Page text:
The October 2011 Southern Birding Services 6-day Five Grasswren tour consisted of 6 participants in two vehicles. As our private Grasswren tours up the Birdsville track had been highly successful in recent weeks, the itinerary took us there once again. The tour was guided by Peter Waanders, assisted by Helga Kieskamp. A total of 191 species were seen, including good views of all 5 Grasswrens. An early departure from Adelaide. Introductions were made at our first stop on the samphire coast a little way north, where a pair of Slender-billed Thornbills showed on cue. In similar habitat further along the coast we had brilliant views of Blue-winged Parrots. Coastal saltpans at Pt Augusta held an estimated 3,000 Banded Stilts while near Hawker we enjoyed our first of many Orange Chats, White-winged Fairy-wrens, Brown and Rufous Songlarks. Travelling along the edge of the Flinders Ranges we had views of Zebra Finch, Chirruping Wedgebill and Black-faded Woodswallow. We arrived in Lyndhurst late in the afternoon and after some effort saw a pair of Thick-billed Grasswrens.

 

The June 2011 Southern Birding Services 6-day Five Grasswren tour consisted of 7 participants in two vehicles. Guided by Peter Waanders and co-led by Tonia Cochran the itinerary took us up the famous Birdsville track where conditions were excellent following high rainfall in preceding seasons. A total of 176 species were seen, including good views of all 5 grasswrens. Foggy and frosty winter conditions didn’t deter a small flock of Slender-billed Thornbills from putting on a show on the samphire coast north of Adelaide. After some solid driving we arrived in the beautiful Flinders Ranges after lunch to search for Short-tailed Grasswren. Despite windy conditions we located 2 individuals that eventually provided great views and photographic opportunities. A family group of Cinnamon Quail-thrush was observed for some time while other good birds such as Zebra Finches, White-winged Fairy-wrens and Black-faced Woodswallows were omnipresent.

 

The year 2010 will long remain in birders’ memories as one of the best years ever for outback birding. Following years of drought, rain had been falling in the outback since November ’09 and seemingly didn’t stop. Every few weeks another major front dumped inches and inches of rain in the parched deserts resulting in conditions, described by one Aboriginal elder, as ‘never seen before by white people’. Creeks flowing for months on end; inter-dunal swales retaining water well into spring; carpets of purple, pink, yellow, white and red wildflowers; and of course, bird activity second to none. The downfall of all this water was that many of our tours had to have last-minute changes to the itinerary due to road closures and flooding. Nevertheless, thanks to the ingenuity of our staff we almost always found a way to the birds! The October Southern Birding Services Five Grasswren tour, with 8 participants and 2 guides, departed from Adelaide in the morning of 11 October and again, the threat of rain was looming in coming days. We were forced to compress the outback component of the tour by one day but nevertheless this trip was, according to the participants, ‘fantastic’ – ‘fabulous’ – ‘amazing’ etc…! Highlights were all five Grasswrens (yes including Grey!), Inland Dotterel, Australian Pratincole, Letter-winged Kite, Bourke’s Parrot, Cinnamon Quail-thrush, Ground Cuckoo shrike, Chestnut-breasted Whiteface, 4 chats including Gibberbird, etc etc….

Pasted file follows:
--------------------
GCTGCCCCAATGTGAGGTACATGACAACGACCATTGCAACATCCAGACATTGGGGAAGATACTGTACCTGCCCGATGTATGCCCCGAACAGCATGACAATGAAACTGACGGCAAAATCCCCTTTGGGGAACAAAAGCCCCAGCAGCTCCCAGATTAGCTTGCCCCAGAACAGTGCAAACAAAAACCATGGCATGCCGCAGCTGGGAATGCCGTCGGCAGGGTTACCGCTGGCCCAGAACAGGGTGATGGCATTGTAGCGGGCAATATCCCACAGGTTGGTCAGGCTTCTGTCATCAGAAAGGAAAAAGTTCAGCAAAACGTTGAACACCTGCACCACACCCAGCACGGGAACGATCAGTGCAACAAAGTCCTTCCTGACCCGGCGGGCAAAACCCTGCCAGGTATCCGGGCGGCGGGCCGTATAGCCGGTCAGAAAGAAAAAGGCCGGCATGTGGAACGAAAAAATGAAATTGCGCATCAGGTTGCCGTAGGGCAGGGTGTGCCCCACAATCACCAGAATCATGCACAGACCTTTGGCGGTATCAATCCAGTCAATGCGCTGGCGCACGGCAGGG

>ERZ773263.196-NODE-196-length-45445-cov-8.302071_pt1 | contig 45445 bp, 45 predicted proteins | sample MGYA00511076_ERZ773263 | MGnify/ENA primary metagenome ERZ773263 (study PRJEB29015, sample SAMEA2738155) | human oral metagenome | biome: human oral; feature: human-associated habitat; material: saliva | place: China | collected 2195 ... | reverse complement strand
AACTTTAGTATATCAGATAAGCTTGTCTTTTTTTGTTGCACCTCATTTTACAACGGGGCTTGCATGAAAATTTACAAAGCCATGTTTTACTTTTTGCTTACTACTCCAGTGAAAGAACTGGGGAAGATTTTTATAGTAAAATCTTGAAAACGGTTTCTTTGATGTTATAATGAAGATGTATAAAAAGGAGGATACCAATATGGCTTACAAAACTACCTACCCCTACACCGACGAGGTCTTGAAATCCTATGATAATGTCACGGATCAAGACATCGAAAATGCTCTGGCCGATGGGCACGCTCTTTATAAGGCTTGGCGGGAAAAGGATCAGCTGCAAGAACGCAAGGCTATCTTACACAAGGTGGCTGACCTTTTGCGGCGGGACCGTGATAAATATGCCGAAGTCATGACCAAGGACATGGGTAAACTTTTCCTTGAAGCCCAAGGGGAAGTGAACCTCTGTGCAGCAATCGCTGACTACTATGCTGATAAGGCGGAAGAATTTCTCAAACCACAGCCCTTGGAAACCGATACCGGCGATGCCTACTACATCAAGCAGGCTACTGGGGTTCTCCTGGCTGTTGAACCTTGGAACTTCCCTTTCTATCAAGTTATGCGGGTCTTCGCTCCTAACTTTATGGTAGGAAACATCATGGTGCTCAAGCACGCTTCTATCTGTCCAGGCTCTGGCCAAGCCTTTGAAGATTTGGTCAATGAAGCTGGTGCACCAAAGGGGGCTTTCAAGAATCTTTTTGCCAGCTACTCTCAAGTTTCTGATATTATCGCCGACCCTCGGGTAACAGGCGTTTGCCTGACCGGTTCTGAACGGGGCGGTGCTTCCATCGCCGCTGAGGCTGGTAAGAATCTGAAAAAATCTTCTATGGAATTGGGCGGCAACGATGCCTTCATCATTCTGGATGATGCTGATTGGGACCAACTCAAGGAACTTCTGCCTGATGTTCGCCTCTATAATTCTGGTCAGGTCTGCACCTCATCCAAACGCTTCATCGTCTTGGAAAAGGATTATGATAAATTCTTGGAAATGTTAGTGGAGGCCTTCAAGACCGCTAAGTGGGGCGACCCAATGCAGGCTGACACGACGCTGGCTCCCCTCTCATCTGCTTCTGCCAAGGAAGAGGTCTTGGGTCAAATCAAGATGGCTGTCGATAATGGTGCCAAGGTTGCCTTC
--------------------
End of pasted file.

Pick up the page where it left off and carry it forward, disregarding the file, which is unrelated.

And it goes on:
This was the second 2009 ‘Five Grasswren’ birding tour run by Southern Birding Services. The first one (22-27 Oct.) ran the standard itinerary (Strzelecki track – Cameron Corner – Tibooburra) with views of all 5 target species of grasswren, but due to excellent conditions being reported from the Birdsville track, I decided to focus the second ‘Five Grasswren’ tour on that area for a change. The trip turned out to be the experience of a lifetime for the participants with everything from 45°C (113°F) heat to flooding to be contended with and a true outback birding bonanza, with sightings of Brolga, Bustard, Flock Bronzewing, Australian Pratincole, Inland Dotterel, Letter-winged Kite, Black Falcon, all 5 Grasswrens, all 5 chats, Banded Whiteface, Ruff, Oriental Plover etc etc…

 

This was the second ‘Five Grasswren’ birding tour run by Southern Birding Services, with slight modifications to the itinerary – the main one being the addition of an extra day to reduce the amount of daily driving. The aim was to find half of all of Australia’s current Grasswren species in South Australia’s mallee and the remote Corner Country: Striated Grasswren, Short-tailed Grasswren, Thick-billed Grasswren, Eyrean Grasswren and Grey Grasswren. Unusually high rainfall over the past few weeks, and indeed during the day before the tour, had left the outback landscape in excellent condition, with green vegetation and water all around. All target species were found, as were a good number of other rare, specialised or endangered outback species.

 

This was the inagural ‘Five Grasswren’ birding tour run by Southern Birding Services. The aim was to find half of all of Australia’s current Grasswren species in South Australia’s mallee and the remote Corner Country: Striated Grasswren, Short-tailed Grasswren, Thick-billed Grasswren, Eyrean Grasswren and Grey Grasswren. All of these were found, as were a good number of other rare, specialised or endangered outback species. We left well before sunrise for the drive to the Grey Grasswren site, along the Queensland – NSW border. While driving we came across a small flock of Orange Chats: beautiful birds to see and the first for this trip! We also found several more Bourke’s Parrots and Red-backed Kingfishers. Once we entered the rather dry-looking lignum swamp, home to the Grey Grasswren, we mentally prepared ourselves for a long and hot search.